ohvWith a legislative bill in place for an Off Highway Vehicle pilot project, Inyo officials and citizens have gone public with information and opinions. Tuesday night the Bishop City Council hosted public comment on what’s called the Adventure Trails System.

Assembly Bill 628 establishes a pilot project for Inyo County roads in all of the towns to be used for regular vehicles and Off Highway Vehicles. Local government is now in the process of environmental reviews of the proposed dual-use roads. Bishop Public Works Director Dave Grah said local roads from near the White Mountains would come into town and arrive at Golden State Cycle, the Fairgrounds, Bishop Chamber of Commerce and Pizza Factory.

Maps will be available showing routes around Inyo towns as part of the environmental review. All motor vehicle codes apply to the OHV use on local roads. Tuesday night, most members of the public who spoke up favored the project, but some expressed concerns.

Darla Hile lives on Hanby St., which is an included route. She said while she is not against the OHV project, she is opposed to channeling of OHVs on to Hanby which is already a very busy street with lots of residents. Nils Davis and Lani Lahigh said yes to the project and pointed to economic gain. So did Greg Smith, who said Bishop Police could get grant money for extra patrolling of the OHVs.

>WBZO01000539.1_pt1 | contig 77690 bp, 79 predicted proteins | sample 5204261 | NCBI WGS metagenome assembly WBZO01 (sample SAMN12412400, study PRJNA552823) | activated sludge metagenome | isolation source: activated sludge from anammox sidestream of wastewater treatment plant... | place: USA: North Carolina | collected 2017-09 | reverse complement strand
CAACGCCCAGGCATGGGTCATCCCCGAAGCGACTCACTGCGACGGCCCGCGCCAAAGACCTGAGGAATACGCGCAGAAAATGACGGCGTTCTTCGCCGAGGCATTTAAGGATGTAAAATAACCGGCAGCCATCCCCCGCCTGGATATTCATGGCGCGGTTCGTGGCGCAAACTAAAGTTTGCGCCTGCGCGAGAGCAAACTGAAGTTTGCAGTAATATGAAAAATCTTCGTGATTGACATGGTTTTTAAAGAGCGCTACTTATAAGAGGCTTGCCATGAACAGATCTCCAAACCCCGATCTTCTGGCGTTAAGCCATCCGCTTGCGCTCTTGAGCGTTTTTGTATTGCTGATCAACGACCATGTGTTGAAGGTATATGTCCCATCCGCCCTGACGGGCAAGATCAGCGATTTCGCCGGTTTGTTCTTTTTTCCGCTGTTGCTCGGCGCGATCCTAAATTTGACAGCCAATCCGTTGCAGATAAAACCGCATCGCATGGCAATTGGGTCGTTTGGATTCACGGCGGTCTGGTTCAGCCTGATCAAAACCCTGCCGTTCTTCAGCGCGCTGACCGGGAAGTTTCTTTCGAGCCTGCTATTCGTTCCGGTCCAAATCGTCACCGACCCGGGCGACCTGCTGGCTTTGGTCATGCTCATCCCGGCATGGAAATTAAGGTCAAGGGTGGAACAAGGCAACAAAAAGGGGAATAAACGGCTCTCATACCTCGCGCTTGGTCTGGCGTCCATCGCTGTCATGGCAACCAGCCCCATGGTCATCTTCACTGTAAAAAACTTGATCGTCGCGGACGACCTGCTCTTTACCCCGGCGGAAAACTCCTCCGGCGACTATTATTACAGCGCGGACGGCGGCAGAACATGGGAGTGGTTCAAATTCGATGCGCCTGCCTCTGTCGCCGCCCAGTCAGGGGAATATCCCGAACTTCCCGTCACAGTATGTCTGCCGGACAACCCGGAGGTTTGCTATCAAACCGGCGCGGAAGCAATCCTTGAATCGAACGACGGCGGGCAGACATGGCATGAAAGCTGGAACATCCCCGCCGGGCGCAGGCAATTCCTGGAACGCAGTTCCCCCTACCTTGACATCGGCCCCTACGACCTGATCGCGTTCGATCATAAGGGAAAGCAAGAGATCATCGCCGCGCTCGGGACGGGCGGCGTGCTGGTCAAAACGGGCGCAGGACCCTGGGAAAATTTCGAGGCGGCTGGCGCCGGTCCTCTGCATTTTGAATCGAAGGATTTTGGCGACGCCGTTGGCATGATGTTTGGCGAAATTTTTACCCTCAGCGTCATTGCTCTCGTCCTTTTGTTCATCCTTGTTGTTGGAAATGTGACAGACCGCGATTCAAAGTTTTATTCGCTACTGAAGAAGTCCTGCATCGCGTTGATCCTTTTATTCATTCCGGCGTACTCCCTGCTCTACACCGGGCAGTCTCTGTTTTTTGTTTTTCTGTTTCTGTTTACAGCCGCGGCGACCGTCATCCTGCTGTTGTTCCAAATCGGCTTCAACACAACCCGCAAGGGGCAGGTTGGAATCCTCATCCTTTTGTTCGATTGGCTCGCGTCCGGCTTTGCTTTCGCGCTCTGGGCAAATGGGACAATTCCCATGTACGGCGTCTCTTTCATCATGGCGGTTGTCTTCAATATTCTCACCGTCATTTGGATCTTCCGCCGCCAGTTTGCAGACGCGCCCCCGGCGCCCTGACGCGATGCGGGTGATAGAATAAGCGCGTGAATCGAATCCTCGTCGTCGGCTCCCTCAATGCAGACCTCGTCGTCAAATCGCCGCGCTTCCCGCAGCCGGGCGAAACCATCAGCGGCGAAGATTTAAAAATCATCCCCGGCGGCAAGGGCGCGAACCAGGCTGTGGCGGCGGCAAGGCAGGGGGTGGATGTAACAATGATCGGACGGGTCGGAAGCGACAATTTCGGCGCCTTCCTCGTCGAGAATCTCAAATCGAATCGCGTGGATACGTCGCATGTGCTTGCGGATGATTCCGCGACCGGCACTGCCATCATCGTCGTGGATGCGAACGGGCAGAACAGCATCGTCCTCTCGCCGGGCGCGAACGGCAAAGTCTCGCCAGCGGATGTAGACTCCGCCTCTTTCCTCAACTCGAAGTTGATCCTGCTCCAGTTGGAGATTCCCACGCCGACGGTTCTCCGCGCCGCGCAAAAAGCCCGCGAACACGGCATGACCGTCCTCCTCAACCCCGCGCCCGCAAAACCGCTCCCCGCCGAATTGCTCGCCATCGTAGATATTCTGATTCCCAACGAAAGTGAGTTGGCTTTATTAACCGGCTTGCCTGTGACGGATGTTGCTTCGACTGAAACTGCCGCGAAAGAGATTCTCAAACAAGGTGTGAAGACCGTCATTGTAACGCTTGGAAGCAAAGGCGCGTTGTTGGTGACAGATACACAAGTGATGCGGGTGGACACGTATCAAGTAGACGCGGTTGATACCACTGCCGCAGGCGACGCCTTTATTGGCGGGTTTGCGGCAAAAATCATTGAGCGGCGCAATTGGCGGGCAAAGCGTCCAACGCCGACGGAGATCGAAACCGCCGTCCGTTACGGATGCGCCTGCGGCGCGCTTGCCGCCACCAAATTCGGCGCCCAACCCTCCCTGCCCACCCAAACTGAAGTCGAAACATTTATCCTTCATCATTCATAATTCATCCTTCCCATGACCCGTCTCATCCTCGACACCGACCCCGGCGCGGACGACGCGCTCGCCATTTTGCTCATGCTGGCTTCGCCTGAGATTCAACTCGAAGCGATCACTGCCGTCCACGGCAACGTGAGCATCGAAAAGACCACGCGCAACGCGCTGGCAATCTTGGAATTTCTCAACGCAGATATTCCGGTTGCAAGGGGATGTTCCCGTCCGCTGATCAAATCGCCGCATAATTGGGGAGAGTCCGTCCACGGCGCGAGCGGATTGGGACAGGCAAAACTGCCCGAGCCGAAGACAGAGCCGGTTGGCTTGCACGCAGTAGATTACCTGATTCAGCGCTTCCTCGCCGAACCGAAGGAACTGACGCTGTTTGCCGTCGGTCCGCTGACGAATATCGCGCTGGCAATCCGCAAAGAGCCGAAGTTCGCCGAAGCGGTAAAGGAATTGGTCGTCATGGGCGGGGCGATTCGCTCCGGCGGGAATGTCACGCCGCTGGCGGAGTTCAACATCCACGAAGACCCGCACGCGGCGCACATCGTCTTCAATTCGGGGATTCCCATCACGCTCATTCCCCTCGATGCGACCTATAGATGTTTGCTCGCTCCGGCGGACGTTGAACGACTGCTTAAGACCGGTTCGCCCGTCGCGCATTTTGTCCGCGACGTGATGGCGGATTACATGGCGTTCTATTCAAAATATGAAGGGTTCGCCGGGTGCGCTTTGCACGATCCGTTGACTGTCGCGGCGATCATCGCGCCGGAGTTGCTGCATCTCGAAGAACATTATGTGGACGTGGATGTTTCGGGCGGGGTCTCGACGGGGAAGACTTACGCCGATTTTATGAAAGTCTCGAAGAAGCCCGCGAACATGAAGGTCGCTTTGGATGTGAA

Sam Blum called the pilot project an opportunity that could be huge. He said he would like to see more city streets opened to OHVs. Andrew Sherrit called the project important economically but said grants for police could dry up. He said the project could be 100% feasible without directing more traffic through heavily populated areas. Sherritt said routes should be more heavily scrutinized to end up at actual services.

Alan Pietrasanta, a frequently vocal supporter of economic development, said this aspect of the OHV project is important, but he asked the City to do some research and find out the pluses and minuses of similar projects in other states.

Inyo County is the lead agency for environmental review of this pilot project. The County issued a Notice of Preparation of an Environmental Impact Report. The County’s initial study indicates the potential for significant adverse environmental impacts or requirement of mitigation.

The Inyo Planning Department will accept comments on the Notice of Preparation through November 12th. The Initial Study is available at all Inyo libraries or on the Planning Department website -www.inyoplanning.org.

Scoping meetings are set for Thursday, October 24th at the Board of Supervisors Room in Independence at 6pm and Wednesday, October 30th at the Bishop City Council Chambers at 6pm. The purpose of the meetings is for presentation of views on what environmental information should be addressed in the EIR.



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